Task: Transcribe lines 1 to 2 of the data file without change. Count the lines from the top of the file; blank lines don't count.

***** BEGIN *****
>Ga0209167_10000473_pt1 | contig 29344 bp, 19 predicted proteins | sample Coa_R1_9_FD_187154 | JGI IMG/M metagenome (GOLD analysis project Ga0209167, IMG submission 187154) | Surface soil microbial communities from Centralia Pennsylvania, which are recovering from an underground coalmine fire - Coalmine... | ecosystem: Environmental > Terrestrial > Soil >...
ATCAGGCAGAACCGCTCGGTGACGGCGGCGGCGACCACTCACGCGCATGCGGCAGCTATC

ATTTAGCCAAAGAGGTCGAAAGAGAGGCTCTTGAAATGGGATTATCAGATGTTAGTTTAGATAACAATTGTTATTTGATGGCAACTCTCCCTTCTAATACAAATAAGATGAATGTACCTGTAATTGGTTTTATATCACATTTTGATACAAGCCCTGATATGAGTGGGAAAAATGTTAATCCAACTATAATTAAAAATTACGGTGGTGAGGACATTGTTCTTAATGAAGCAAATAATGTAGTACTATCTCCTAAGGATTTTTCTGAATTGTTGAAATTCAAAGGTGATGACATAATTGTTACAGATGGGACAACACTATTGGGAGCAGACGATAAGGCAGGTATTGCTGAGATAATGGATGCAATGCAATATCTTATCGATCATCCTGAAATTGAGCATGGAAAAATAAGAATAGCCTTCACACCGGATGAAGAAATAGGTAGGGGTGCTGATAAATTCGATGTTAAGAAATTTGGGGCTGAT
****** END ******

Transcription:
>Ga0209167_10000473_pt1 | contig 29344 bp, 19 predicted proteins | sample Coa_R1_9_FD_187154 | JGI IMG/M metagenome (GOLD analysis project Ga0209167, IMG submission 187154) | Surface soil microbial communities from Centralia Pennsylvania, which are recovering from an underground coalmine fire - Coalmine... | ecosystem: Environmental > Terrestrial > Soil >...
ATCAGGCAGAACCGCTCGGTGACGGCGGCGGCGACCACTCACGCGCATGCGGCAGCTATC